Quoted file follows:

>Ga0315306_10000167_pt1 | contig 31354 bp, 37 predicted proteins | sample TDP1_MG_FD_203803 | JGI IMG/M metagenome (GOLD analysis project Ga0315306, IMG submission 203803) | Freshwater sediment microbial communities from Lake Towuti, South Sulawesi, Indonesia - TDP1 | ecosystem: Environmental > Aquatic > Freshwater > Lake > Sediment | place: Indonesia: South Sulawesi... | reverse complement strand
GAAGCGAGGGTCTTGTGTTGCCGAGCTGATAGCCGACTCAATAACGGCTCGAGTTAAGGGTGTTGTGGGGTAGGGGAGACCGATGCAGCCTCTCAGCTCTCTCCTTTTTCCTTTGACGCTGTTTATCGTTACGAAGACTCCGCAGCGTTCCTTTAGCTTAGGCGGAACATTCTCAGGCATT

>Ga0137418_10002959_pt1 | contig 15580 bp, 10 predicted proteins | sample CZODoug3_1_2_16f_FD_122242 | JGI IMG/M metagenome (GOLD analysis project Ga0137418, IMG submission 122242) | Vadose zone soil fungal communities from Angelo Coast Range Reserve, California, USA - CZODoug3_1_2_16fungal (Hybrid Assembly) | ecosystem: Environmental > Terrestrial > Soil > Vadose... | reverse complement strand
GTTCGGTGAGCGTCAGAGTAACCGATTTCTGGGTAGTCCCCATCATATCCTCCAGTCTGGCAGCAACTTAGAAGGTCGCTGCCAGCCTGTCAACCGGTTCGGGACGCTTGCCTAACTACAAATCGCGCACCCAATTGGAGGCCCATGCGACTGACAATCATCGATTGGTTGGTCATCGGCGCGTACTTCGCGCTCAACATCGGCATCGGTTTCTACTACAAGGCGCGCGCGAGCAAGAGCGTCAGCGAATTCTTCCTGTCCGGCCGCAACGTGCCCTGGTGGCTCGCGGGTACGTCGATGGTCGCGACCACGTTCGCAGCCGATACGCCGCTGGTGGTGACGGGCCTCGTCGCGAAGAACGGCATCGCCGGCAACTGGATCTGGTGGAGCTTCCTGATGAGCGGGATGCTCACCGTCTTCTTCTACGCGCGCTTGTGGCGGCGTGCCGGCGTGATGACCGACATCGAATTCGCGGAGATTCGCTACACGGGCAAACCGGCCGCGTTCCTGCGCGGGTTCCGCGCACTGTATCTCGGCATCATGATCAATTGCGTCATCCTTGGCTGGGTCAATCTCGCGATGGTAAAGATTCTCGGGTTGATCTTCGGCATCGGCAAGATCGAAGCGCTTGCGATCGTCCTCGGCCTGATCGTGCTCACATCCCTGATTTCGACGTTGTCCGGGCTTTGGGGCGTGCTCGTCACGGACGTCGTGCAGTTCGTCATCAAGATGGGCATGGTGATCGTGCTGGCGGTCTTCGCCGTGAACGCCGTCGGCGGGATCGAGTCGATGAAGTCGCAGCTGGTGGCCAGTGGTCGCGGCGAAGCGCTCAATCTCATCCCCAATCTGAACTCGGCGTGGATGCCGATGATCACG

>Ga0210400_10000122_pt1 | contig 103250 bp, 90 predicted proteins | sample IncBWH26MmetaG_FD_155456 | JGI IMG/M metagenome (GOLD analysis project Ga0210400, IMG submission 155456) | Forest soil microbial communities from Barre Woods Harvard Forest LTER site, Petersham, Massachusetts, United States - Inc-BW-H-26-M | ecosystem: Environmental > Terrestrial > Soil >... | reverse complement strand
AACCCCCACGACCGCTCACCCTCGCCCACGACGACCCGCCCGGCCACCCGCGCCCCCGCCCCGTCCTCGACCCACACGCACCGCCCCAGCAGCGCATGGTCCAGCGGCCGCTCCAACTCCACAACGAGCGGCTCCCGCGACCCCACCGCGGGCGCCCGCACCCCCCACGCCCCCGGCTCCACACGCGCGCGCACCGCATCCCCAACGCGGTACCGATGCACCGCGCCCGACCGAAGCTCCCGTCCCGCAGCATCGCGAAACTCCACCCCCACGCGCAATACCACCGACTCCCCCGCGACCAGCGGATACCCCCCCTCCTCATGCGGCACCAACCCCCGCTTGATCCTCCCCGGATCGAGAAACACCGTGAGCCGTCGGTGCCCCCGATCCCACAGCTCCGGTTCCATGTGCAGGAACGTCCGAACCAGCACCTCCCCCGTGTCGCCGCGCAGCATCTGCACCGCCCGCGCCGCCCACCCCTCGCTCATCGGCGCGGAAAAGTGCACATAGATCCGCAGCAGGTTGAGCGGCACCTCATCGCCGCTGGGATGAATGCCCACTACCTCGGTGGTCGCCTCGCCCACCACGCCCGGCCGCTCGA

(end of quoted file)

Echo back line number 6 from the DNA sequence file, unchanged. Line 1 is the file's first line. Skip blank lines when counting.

AACCCCCACGACCGCTCACCCTCGCCCACGACGACCCGCCCGGCCACCCGCGCCCCCGCCCCGTCCTCGACCCACACGCACCGCCCCAGCAGCGCATGGTCCAGCGGCCGCTCCAACTCCACAACGAGCGGCTCCCGCGACCCCACCGCGGGCGCCCGCACCCCCCACGCCCCCGGCTCCACACGCGCGCGCACCGCATCCCCAACGCGGTACCGATGCACCGCGCCCGACCGAAGCTCCCGTCCCGCAGCATCGCGAAACTCCACCCCCACGCGCAATACCACCGACTCCCCCGCGACCAGCGGATACCCCCCCTCCTCATGCGGCACCAACCCCCGCTTGATCCTCCCCGGATCGAGAAACACCGTGAGCCGTCGGTGCCCCCGATCCCACAGCTCCGGTTCCATGTGCAGGAACGTCCGAACCAGCACCTCCCCCGTGTCGCCGCGCAGCATCTGCACCGCCCGCGCCGCCCACCCCTCGCTCATCGGCGCGGAAAAGTGCACATAGATCCGCAGCAGGTTGAGCGGCACCTCATCGCCGCTGGGATGAATGCCCACTACCTCGGTGGTCGCCTCGCCCACCACGCCCGGCCGCTCGA